Big Ten Announces Championship Eligibility for Penn State
Watch out, Big Ten: The NCAA’s playoff ban removal and scholarship additions aren’t the only pieces of great news today.
After the NCAA made its announcement, the Big Ten announced that the Nittany Lions will also be eligible to compete for the Big Ten Championship this season, while the $60 million fine and the win vacations from 1998-2011 will remain in place. Here’s the Big Ten’s statement in full:
The Big Ten Conference, through its Council of Presidents and Chancellors (COPC), has agreed today to restore Penn State’s eligibility for the Big Ten Football Championship Game. The agreement follows the announcement today, by the NCAA, to further modify sanctions set forth in the Consent Decree entered into with Penn State on July 23, 2012, including the elimination of Penn State’s postseason football ban, effective immediately, and the restoration of its full complement of football scholarships beginning with the 2015-16 academic year. As a result of the announcement, based strongly on recommendations by Independent Athletics Integrity Monitor Senator George Mitchell, Penn State will be eligible to compete in both the Big Ten Football Championship Game and a bowl game, beginning with the current season.
The $60 million fine, vacation of wins from 1998-2011, Athletics Integrity Agreement (AIA), and five-year probation initially imposed by the NCAA will remain in effect, as will the official censure, five-year probation and monetary fine equal to Penn State’s Big Ten bowl revenue share during the probationary period initially imposed by the Big Ten COPC.
The NCAA’s decision to modify the Consent Decree was based on recommendations by Senator Mitchell, who has been serving since August 2012 as the independent Athletics Integrity Monitor responsible for overseeing Penn State’s implementation of the reforms set forth in the AIA. The AIA was entered into on August 29, 2012, by the NCAA, the Big Ten and Penn State as one of the requirements of the Consent Decree.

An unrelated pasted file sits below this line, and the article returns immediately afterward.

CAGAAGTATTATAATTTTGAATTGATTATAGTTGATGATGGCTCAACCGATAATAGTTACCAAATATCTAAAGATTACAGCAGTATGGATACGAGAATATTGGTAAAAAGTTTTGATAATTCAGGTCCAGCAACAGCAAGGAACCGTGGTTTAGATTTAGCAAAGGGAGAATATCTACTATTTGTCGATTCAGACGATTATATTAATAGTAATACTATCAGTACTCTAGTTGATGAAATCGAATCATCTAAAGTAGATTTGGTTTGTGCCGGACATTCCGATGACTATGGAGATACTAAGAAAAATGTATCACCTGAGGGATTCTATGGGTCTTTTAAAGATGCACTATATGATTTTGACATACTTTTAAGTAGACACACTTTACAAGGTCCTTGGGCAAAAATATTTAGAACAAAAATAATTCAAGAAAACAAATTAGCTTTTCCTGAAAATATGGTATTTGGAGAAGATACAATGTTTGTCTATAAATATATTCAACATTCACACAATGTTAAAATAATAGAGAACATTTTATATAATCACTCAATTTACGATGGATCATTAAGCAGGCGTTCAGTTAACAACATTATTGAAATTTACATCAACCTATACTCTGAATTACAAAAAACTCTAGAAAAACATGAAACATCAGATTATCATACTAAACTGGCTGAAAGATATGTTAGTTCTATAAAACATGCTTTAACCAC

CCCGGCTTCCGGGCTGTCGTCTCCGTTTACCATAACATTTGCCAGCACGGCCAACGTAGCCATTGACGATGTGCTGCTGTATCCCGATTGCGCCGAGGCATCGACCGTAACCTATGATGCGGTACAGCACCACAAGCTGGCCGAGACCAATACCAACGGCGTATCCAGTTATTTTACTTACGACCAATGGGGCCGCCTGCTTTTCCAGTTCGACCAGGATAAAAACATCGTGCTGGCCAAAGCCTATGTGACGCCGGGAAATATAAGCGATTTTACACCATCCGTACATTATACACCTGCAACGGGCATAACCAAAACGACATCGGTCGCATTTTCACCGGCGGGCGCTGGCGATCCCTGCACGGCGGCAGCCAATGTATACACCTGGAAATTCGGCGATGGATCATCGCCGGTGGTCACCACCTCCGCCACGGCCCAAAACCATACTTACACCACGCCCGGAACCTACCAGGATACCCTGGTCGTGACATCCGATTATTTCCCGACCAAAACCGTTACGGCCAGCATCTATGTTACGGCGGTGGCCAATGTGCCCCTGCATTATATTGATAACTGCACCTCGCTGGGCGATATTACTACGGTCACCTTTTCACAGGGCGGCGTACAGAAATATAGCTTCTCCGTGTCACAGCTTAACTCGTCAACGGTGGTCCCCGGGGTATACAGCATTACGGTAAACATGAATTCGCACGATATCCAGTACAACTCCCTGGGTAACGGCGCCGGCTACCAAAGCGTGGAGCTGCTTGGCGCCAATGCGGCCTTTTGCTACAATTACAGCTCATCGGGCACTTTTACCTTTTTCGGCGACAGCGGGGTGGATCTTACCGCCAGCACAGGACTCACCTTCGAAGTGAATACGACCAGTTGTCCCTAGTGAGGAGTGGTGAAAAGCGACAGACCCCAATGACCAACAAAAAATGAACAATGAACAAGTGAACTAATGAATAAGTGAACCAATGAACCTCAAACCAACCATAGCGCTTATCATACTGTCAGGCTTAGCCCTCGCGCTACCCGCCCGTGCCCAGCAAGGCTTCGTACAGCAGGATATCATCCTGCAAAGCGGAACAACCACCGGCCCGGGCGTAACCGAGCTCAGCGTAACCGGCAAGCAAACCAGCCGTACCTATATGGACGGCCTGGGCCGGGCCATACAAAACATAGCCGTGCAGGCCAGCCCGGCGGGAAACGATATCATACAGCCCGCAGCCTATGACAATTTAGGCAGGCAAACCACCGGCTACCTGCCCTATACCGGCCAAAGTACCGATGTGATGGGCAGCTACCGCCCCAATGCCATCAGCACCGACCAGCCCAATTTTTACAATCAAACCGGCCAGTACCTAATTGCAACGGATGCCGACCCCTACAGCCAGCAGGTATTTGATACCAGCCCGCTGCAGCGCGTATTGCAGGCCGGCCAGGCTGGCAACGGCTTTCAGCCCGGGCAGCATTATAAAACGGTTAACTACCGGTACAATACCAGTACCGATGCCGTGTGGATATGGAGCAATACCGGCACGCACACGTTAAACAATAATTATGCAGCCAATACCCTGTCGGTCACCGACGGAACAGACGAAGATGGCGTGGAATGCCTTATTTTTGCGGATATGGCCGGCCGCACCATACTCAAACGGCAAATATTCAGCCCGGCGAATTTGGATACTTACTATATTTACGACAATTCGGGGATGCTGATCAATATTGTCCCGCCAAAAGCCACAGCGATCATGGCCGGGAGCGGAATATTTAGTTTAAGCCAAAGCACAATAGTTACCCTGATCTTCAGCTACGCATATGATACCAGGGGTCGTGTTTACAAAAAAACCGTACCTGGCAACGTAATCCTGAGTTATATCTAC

As a party to the AIA, the Big Ten COPC met with Senator Mitchell on Monday, September 8, and received his report on Penn State’s progress. Senator Mitchell’s briefing included a recommendation that the NCAA reduce the postseason ban effective immediately and restore full scholarship availability beginning with the 2015-16 academic year. Mitchell’s recommendation was based on the significant progress Penn State has continually made in its compliance and reform efforts over the last two years and focused exclusively on NCAA penalties that directly impacted student-athletes.
“Following our briefing with Senator Mitchell, the COPC reached consensus agreement to support his latest recommendation and also agreed to restore the school’s eligibility for the Big Ten Football Championship Game, which ran concurrently with the NCAA postseason bowl ban” said COPC Chair and Iowa President Sally Mason. “We support the NCAA announcement acting on that recommendation, thank Senator Mitchell for his dedicated service and appreciate Penn State’s ongoing commitment to improvement.”
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“Tim’s Law,” the Timothy J. Piazza Anti-Hazing Law, was approved by the Pennsylvania Senate Monday. The legislation is named after Tim Piazza, who died following a hazing ritual at the on-campus Beta Theta Pi fraternity house in February 2017. Now that it’s been passed by both Pennsylvania’s Senate and House of Representatives, the bill will move […]
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